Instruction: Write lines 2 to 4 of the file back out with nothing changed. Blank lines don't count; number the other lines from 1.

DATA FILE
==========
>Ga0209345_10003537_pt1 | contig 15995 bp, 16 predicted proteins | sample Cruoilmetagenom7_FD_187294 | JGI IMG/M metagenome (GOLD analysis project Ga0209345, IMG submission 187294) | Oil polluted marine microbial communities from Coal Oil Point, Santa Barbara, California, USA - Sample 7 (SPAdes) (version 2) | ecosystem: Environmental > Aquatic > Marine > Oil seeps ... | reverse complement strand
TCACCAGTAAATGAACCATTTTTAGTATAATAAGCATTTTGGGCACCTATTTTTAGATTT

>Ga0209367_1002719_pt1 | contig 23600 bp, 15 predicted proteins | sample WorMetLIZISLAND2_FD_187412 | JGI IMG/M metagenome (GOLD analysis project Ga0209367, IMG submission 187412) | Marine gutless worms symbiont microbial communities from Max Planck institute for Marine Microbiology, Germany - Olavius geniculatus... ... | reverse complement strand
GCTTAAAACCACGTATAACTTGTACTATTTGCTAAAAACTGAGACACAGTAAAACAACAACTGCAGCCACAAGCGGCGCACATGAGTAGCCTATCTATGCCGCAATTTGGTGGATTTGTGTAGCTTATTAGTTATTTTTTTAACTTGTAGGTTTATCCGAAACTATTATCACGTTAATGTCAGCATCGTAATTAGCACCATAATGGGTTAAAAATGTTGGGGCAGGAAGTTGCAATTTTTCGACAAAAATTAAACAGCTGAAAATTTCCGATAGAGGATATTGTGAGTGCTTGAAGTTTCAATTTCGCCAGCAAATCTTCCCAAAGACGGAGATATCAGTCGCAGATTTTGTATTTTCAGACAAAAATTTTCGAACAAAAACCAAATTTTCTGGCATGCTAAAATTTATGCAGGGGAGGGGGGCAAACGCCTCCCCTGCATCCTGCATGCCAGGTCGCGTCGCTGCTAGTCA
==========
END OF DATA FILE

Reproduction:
TCACCAGTAAATGAACCATTTTTAGTATAATAAGCATTTTGGGCACCTATTTTTAGATTT

>Ga0209367_1002719_pt1 | contig 23600 bp, 15 predicted proteins | sample WorMetLIZISLAND2_FD_187412 | JGI IMG/M metagenome (GOLD analysis project Ga0209367, IMG submission 187412) | Marine gutless worms symbiont microbial communities from Max Planck institute for Marine Microbiology, Germany - Olavius geniculatus... ... | reverse complement strand
GCTTAAAACCACGTATAACTTGTACTATTTGCTAAAAACTGAGACACAGTAAAACAACAACTGCAGCCACAAGCGGCGCACATGAGTAGCCTATCTATGCCGCAATTTGGTGGATTTGTGTAGCTTATTAGTTATTTTTTTAACTTGTAGGTTTATCCGAAACTATTATCACGTTAATGTCAGCATCGTAATTAGCACCATAATGGGTTAAAAATGTTGGGGCAGGAAGTTGCAATTTTTCGACAAAAATTAAACAGCTGAAAATTTCCGATAGAGGATATTGTGAGTGCTTGAAGTTTCAATTTCGCCAGCAAATCTTCCCAAAGACGGAGATATCAGTCGCAGATTTTGTATTTTCAGACAAAAATTTTCGAACAAAAACCAAATTTTCTGGCATGCTAAAATTTATGCAGGGGAGGGGGGCAAACGCCTCCCCTGCATCCTGCATGCCAGGTCGCGTCGCTGCTAGTCA